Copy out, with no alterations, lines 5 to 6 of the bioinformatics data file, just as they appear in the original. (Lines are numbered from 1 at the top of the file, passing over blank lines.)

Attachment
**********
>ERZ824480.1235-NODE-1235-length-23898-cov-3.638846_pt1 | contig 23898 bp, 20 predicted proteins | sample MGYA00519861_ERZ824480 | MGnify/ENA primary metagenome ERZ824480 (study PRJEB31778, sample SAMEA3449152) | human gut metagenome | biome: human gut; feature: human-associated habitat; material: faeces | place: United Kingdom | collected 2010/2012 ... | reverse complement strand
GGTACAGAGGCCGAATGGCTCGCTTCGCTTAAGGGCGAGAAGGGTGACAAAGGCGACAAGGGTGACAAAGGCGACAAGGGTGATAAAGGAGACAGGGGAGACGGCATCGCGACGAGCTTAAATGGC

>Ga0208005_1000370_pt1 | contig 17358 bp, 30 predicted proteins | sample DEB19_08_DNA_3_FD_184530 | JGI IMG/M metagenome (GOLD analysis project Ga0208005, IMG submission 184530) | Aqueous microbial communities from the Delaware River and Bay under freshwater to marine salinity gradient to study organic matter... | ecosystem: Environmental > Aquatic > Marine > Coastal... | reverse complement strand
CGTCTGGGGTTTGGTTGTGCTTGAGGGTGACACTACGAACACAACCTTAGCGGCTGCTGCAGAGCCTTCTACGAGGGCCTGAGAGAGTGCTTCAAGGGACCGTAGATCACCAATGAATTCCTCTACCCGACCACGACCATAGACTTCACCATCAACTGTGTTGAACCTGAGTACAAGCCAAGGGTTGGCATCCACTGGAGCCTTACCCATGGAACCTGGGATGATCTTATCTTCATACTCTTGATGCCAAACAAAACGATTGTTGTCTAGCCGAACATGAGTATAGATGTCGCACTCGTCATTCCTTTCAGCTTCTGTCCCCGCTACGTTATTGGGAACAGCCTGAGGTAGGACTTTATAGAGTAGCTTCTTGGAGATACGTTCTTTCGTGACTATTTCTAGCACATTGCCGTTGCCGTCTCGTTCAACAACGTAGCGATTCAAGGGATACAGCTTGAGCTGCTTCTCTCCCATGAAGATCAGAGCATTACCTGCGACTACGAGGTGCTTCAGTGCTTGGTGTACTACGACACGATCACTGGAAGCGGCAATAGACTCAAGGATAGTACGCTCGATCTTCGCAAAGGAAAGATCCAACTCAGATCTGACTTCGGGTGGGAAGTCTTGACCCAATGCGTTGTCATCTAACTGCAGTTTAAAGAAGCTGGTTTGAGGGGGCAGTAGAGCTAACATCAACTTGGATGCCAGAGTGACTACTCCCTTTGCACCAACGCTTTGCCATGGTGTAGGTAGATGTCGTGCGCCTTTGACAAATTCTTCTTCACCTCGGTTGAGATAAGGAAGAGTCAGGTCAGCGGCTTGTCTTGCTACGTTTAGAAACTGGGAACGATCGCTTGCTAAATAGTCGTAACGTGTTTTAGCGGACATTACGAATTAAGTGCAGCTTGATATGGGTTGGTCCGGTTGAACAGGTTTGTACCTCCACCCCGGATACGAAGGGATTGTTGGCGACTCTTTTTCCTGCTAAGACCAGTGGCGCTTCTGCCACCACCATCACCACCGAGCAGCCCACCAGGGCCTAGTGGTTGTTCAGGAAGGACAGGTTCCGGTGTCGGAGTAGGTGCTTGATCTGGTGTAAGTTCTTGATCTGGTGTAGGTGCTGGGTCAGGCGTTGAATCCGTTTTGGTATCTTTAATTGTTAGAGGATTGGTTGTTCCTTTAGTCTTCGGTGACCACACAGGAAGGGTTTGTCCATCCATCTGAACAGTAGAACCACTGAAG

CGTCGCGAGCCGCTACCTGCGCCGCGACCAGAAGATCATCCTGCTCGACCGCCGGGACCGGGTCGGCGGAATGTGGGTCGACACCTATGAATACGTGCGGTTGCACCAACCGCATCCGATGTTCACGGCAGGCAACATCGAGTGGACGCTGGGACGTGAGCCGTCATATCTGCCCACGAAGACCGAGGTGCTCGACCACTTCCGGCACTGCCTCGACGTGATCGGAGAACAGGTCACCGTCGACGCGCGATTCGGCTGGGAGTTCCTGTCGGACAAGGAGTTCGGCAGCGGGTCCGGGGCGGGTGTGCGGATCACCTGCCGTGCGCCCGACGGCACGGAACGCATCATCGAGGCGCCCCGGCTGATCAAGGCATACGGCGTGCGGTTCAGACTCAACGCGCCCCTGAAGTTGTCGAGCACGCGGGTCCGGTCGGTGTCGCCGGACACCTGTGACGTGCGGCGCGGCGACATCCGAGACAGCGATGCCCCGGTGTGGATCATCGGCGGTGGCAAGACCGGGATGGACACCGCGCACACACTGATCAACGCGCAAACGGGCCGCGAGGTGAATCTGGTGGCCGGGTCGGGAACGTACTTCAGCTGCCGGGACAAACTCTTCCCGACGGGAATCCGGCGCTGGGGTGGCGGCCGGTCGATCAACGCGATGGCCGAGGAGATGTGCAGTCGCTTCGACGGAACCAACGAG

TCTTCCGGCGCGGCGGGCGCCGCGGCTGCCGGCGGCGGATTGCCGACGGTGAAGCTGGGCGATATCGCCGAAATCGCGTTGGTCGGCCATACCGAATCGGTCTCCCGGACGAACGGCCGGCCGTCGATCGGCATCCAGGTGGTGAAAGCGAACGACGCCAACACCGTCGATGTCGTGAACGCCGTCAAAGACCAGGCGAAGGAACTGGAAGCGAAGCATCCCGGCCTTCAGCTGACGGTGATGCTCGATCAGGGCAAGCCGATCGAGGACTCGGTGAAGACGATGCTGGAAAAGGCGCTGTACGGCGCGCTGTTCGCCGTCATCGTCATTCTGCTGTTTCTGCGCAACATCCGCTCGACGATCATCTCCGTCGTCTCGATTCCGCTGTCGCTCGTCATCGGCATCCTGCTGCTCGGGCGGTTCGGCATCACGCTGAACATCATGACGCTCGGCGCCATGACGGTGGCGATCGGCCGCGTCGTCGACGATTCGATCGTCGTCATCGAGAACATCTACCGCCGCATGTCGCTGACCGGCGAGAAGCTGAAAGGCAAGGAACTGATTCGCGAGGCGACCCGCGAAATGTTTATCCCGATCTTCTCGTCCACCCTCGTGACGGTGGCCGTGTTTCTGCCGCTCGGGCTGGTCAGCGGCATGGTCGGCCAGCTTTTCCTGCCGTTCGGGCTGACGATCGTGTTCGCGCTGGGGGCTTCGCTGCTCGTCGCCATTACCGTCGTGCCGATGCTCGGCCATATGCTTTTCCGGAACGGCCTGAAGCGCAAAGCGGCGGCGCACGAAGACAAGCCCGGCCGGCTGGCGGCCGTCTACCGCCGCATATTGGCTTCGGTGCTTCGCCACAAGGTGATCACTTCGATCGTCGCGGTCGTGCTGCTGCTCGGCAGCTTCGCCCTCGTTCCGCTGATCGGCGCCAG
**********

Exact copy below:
CGTCGCGAGCCGCTACCTGCGCCGCGACCAGAAGATCATCCTGCTCGACCGCCGGGACCGGGTCGGCGGAATGTGGGTCGACACCTATGAATACGTGCGGTTGCACCAACCGCATCCGATGTTCACGGCAGGCAACATCGAGTGGACGCTGGGACGTGAGCCGTCATATCTGCCCACGAAGACCGAGGTGCTCGACCACTTCCGGCACTGCCTCGACGTGATCGGAGAACAGGTCACCGTCGACGCGCGATTCGGCTGGGAGTTCCTGTCGGACAAGGAGTTCGGCAGCGGGTCCGGGGCGGGTGTGCGGATCACCTGCCGTGCGCCCGACGGCACGGAACGCATCATCGAGGCGCCCCGGCTGATCAAGGCATACGGCGTGCGGTTCAGACTCAACGCGCCCCTGAAGTTGTCGAGCACGCGGGTCCGGTCGGTGTCGCCGGACACCTGTGACGTGCGGCGCGGCGACATCCGAGACAGCGATGCCCCGGTGTGGATCATCGGCGGTGGCAAGACCGGGATGGACACCGCGCACACACTGATCAACGCGCAAACGGGCCGCGAGGTGAATCTGGTGGCCGGGTCGGGAACGTACTTCAGCTGCCGGGACAAACTCTTCCCGACGGGAATCCGGCGCTGGGGTGGCGGCCGGTCGATCAACGCGATGGCCGAGGAGATGTGCAGTCGCTTCGACGGAACCAACGAG

TCTTCCGGCGCGGCGGGCGCCGCGGCTGCCGGCGGCGGATTGCCGACGGTGAAGCTGGGCGATATCGCCGAAATCGCGTTGGTCGGCCATACCGAATCGGTCTCCCGGACGAACGGCCGGCCGTCGATCGGCATCCAGGTGGTGAAAGCGAACGACGCCAACACCGTCGATGTCGTGAACGCCGTCAAAGACCAGGCGAAGGAACTGGAAGCGAAGCATCCCGGCCTTCAGCTGACGGTGATGCTCGATCAGGGCAAGCCGATCGAGGACTCGGTGAAGACGATGCTGGAAAAGGCGCTGTACGGCGCGCTGTTCGCCGTCATCGTCATTCTGCTGTTTCTGCGCAACATCCGCTCGACGATCATCTCCGTCGTCTCGATTCCGCTGTCGCTCGTCATCGGCATCCTGCTGCTCGGGCGGTTCGGCATCACGCTGAACATCATGACGCTCGGCGCCATGACGGTGGCGATCGGCCGCGTCGTCGACGATTCGATCGTCGTCATCGAGAACATCTACCGCCGCATGTCGCTGACCGGCGAGAAGCTGAAAGGCAAGGAACTGATTCGCGAGGCGACCCGCGAAATGTTTATCCCGATCTTCTCGTCCACCCTCGTGACGGTGGCCGTGTTTCTGCCGCTCGGGCTGGTCAGCGGCATGGTCGGCCAGCTTTTCCTGCCGTTCGGGCTGACGATCGTGTTCGCGCTGGGGGCTTCGCTGCTCGTCGCCATTACCGTCGTGCCGATGCTCGGCCATATGCTTTTCCGGAACGGCCTGAAGCGCAAAGCGGCGGCGCACGAAGACAAGCCCGGCCGGCTGGCGGCCGTCTACCGCCGCATATTGGCTTCGGTGCTTCGCCACAAGGTGATCACTTCGATCGTCGCGGTCGTGCTGCTGCTCGGCAGCTTCGCCCTCGTTCCGCTGATCGGCGCCAG